Our explanation of the problem is simpler than any of these. It may from one aspect be summed up in the statement that the inability of 1 1/4 million British workers to find work although they wish to do so, is due to the frank determination of another million persons not on any account to spoil their pleasant lives by painful toil. You work because it is your only means of getting the means of living. The things you need are the result of the application of your labour to the natural resources, but because these natural resources, along with the railways, the factories and steamships, etc., are privately owned by a small class of wealthy persons, they can and do live without having to work, and they possess the power not only to appropriate the proceeds of your labour, but also when they think fit to prevent you from working at all. In the early days of capitalism these people justified their rents and profits by the services they rendered. But by now they have, as a class, long ceased to render those services. Landowners are no longer the pioneers in agricultural science, they do not lead the way in raising the technique of the industry, or in encouraging their tenants to better methods of production. They lost 35 years ago their last semblance of being a necessary part of the machinery of government, when in 1888 the Justices of the Peace were all but abolished, and their powers handed over to the elected county councils. Industrial capitalists do not now bring brains, enterprise or directive ability to industry; these functions are mainly exercised by salaried officials, members of the working class. Far from promoting economic development, the growing tendency is for the controllers of the chief industries to restrict production in order to save themselves from the world shrinkage of markets. As for the so-called "risks" of capital, it is a commonplace for big business when in difficulties to get the State to help them out and take the risk from their shoulders.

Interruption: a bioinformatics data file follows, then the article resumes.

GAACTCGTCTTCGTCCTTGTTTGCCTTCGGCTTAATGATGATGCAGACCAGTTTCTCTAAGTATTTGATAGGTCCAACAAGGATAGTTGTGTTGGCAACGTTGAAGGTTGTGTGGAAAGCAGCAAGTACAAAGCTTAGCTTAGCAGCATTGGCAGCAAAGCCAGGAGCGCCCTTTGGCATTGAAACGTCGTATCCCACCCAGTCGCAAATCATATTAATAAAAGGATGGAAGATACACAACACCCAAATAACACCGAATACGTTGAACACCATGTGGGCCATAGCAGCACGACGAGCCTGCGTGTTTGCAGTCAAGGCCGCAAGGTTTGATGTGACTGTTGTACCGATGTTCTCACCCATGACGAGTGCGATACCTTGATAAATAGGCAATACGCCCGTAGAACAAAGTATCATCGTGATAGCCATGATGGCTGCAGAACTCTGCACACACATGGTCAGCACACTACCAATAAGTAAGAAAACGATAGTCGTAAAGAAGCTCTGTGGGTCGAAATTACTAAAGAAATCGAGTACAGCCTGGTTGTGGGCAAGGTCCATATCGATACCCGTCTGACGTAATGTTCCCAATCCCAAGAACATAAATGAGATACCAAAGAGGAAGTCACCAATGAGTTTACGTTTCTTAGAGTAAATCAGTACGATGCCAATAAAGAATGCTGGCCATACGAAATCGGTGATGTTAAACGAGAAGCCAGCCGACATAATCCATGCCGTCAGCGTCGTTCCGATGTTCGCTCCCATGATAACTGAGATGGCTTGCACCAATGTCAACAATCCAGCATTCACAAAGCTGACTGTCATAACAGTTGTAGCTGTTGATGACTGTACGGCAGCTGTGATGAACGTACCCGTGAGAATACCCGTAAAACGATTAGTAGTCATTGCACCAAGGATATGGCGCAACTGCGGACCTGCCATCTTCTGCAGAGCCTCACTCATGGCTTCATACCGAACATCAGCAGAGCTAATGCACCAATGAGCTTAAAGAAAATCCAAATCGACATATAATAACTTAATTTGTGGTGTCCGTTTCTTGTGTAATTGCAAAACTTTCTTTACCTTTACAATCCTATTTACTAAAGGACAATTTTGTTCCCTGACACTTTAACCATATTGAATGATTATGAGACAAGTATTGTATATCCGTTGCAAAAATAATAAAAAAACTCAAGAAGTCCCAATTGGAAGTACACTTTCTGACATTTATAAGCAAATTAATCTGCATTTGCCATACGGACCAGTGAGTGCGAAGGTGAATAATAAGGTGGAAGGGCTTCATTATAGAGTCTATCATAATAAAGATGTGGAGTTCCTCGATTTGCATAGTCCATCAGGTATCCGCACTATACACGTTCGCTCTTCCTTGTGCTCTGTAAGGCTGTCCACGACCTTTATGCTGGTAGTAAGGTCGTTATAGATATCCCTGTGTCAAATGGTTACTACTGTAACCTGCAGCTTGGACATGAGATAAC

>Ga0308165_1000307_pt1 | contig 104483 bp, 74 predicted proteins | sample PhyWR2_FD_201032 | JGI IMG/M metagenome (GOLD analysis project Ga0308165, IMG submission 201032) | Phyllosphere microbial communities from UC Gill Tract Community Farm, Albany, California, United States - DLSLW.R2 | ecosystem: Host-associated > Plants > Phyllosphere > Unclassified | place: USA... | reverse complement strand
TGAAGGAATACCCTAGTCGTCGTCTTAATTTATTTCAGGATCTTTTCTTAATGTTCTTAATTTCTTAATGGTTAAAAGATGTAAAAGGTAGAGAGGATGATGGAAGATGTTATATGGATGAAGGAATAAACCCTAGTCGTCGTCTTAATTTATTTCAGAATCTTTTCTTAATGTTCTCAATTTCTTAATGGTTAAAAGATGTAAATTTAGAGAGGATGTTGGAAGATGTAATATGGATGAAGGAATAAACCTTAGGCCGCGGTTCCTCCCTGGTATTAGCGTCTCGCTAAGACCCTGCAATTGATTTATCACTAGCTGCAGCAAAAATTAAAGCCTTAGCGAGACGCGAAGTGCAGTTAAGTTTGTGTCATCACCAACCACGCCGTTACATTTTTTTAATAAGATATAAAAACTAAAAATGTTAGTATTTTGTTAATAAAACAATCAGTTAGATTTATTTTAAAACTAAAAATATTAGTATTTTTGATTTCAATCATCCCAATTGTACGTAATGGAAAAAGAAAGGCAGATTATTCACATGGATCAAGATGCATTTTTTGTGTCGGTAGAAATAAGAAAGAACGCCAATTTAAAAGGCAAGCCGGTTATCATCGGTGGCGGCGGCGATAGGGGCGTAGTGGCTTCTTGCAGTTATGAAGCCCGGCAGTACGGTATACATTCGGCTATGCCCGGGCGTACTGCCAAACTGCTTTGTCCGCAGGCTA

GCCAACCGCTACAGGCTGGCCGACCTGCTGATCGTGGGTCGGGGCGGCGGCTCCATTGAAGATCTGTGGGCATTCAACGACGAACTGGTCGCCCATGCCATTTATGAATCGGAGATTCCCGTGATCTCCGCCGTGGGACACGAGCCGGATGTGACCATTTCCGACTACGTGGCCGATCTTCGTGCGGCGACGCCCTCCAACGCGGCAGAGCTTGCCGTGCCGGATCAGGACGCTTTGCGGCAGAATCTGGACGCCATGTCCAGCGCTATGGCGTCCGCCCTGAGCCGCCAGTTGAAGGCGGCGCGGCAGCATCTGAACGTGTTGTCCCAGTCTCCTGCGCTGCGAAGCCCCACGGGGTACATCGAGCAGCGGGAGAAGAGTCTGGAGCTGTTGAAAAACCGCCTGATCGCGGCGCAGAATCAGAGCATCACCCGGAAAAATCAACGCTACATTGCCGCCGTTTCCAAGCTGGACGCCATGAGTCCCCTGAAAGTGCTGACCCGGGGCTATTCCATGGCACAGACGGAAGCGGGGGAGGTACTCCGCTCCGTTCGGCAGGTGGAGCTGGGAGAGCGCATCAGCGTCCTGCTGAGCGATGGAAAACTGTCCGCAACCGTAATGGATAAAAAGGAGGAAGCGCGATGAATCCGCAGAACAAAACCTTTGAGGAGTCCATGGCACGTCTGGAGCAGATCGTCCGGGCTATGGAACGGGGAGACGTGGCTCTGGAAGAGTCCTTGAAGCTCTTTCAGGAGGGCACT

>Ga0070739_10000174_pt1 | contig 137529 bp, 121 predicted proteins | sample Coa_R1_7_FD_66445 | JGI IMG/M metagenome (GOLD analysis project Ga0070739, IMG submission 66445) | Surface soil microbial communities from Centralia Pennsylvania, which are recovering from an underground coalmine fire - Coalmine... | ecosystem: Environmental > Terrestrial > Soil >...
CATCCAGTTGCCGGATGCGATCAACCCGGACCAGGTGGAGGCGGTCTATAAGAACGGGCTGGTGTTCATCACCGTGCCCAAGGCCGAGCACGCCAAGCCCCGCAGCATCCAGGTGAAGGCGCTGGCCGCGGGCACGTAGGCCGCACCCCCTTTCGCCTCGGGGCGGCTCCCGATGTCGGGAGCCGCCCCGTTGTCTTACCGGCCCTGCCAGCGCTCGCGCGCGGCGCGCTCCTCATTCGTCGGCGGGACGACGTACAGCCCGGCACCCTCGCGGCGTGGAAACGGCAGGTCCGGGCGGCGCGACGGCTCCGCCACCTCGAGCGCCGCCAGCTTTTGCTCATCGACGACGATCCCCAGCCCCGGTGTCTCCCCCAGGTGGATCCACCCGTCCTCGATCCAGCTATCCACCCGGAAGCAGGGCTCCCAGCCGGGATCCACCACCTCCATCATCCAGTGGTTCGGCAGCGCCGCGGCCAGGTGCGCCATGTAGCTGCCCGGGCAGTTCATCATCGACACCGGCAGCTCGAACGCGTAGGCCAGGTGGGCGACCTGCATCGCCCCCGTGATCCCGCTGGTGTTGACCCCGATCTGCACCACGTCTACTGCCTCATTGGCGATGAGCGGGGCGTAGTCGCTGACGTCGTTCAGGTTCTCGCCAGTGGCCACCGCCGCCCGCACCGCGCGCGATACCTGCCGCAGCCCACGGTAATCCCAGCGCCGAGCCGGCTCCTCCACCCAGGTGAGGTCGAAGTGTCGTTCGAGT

The problem of permanent unemployment arises out of this one fact of private ownership. The owners return to the working class as wages an amount which will purchase only part of the total product. The balance cannot be consumed entirely by the owners and must in any event first be sold. The manufacturer of cotton cloth, for instance, might as well be propertyless as to have on his hands a great amount of unsaleable goods. To sell there must be markets, and owing to the rapid industrialisation of the last 50 years there is now relatively little demand for the manufactured products of the advanced nations.